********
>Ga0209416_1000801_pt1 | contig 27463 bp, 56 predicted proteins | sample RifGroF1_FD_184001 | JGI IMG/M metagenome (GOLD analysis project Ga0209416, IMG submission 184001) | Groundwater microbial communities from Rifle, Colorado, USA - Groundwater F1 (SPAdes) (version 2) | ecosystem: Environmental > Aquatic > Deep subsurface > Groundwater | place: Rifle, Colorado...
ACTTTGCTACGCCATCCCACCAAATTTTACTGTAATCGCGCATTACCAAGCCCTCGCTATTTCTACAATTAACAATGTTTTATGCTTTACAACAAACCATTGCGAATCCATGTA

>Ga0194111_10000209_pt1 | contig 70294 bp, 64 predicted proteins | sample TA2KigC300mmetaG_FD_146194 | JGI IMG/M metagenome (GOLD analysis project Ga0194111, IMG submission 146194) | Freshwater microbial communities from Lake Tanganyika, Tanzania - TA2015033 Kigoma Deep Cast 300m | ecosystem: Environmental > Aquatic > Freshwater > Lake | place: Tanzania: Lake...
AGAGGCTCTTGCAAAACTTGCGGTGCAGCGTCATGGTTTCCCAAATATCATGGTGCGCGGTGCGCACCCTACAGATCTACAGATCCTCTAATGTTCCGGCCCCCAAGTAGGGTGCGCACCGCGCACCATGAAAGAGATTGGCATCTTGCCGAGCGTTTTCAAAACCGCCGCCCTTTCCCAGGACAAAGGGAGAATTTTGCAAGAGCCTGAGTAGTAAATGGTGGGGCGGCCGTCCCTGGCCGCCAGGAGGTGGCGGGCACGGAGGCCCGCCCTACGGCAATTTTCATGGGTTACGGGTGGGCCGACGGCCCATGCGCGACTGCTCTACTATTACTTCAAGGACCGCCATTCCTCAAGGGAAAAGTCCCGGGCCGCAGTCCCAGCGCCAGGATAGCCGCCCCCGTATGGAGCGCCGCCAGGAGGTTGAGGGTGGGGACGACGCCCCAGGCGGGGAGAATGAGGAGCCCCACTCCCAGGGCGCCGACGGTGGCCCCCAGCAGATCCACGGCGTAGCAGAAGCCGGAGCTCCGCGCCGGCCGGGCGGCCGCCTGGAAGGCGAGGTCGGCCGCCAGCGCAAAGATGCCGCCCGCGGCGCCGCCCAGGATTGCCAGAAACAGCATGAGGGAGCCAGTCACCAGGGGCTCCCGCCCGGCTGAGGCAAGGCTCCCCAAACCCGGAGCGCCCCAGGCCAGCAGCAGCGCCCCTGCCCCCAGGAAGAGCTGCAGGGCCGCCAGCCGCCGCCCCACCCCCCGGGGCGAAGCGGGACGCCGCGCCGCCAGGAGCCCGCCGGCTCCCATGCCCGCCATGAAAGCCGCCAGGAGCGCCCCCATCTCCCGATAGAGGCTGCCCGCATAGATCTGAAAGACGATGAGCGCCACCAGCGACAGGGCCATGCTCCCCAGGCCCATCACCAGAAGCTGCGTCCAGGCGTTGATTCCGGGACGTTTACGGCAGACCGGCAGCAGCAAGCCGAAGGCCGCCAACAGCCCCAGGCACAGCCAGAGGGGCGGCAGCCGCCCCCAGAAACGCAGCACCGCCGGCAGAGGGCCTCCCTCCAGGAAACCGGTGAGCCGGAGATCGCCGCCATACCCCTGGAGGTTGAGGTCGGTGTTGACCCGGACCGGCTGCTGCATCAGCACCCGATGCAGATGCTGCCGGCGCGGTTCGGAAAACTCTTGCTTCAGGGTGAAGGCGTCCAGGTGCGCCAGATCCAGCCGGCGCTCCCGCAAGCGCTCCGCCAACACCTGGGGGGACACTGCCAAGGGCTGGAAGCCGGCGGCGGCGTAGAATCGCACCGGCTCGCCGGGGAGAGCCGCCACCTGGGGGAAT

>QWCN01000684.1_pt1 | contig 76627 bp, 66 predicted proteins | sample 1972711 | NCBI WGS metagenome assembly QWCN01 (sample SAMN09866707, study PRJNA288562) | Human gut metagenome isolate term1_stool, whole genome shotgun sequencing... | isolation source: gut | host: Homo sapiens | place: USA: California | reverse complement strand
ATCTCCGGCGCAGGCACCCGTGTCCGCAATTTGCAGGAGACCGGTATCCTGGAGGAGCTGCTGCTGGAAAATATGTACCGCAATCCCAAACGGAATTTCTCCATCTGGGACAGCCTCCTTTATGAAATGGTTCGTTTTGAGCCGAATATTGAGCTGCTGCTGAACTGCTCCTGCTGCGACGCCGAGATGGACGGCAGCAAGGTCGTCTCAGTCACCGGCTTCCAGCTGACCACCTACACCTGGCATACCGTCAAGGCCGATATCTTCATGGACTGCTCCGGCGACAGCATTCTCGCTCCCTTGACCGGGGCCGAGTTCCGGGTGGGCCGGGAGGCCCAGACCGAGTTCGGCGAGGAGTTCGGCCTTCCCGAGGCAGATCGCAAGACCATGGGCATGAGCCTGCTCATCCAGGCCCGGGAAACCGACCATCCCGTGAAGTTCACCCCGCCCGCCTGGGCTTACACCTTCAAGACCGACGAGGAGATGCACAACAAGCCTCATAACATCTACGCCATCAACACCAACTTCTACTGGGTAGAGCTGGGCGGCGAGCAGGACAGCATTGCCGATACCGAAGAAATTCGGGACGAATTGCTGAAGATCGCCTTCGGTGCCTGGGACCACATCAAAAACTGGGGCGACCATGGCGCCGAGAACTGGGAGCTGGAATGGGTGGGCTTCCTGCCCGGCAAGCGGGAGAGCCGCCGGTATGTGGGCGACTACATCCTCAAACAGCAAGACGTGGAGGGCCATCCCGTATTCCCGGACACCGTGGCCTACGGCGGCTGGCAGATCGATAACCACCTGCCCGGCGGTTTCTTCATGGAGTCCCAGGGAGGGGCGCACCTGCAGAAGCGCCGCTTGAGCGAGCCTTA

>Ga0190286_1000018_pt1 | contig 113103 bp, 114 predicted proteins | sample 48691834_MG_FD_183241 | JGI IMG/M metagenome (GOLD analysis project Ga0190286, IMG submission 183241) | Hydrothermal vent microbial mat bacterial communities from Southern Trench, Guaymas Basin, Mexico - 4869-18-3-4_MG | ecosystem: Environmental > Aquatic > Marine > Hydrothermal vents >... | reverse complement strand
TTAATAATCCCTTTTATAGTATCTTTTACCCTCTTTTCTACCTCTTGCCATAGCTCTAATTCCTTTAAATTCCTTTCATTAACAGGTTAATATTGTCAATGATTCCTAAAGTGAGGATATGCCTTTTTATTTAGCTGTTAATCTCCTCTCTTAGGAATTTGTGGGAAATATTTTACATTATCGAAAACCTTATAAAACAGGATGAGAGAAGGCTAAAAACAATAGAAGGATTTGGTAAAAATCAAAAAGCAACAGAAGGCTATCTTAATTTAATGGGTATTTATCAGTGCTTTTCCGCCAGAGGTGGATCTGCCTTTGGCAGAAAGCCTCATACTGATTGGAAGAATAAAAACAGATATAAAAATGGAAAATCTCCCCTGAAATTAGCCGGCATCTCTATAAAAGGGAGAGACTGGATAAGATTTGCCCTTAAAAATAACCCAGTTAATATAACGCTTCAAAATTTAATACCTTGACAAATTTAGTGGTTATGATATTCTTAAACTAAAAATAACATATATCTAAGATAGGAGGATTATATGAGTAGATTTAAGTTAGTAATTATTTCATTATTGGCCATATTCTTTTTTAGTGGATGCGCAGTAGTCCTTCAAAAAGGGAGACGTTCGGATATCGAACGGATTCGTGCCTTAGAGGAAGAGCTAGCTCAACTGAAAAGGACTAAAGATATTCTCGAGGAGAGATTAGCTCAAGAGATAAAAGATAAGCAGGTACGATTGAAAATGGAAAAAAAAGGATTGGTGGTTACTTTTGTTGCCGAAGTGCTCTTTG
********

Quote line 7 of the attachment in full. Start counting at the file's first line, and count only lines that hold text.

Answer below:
>Ga0190286_1000018_pt1 | contig 113103 bp, 114 predicted proteins | sample 48691834_MG_FD_183241 | JGI IMG/M metagenome (GOLD analysis project Ga0190286, IMG submission 183241) | Hydrothermal vent microbial mat bacterial communities from Southern Trench, Guaymas Basin, Mexico - 4869-18-3-4_MG | ecosystem: Environmental > Aquatic > Marine > Hydrothermal vents >... | reverse complement strand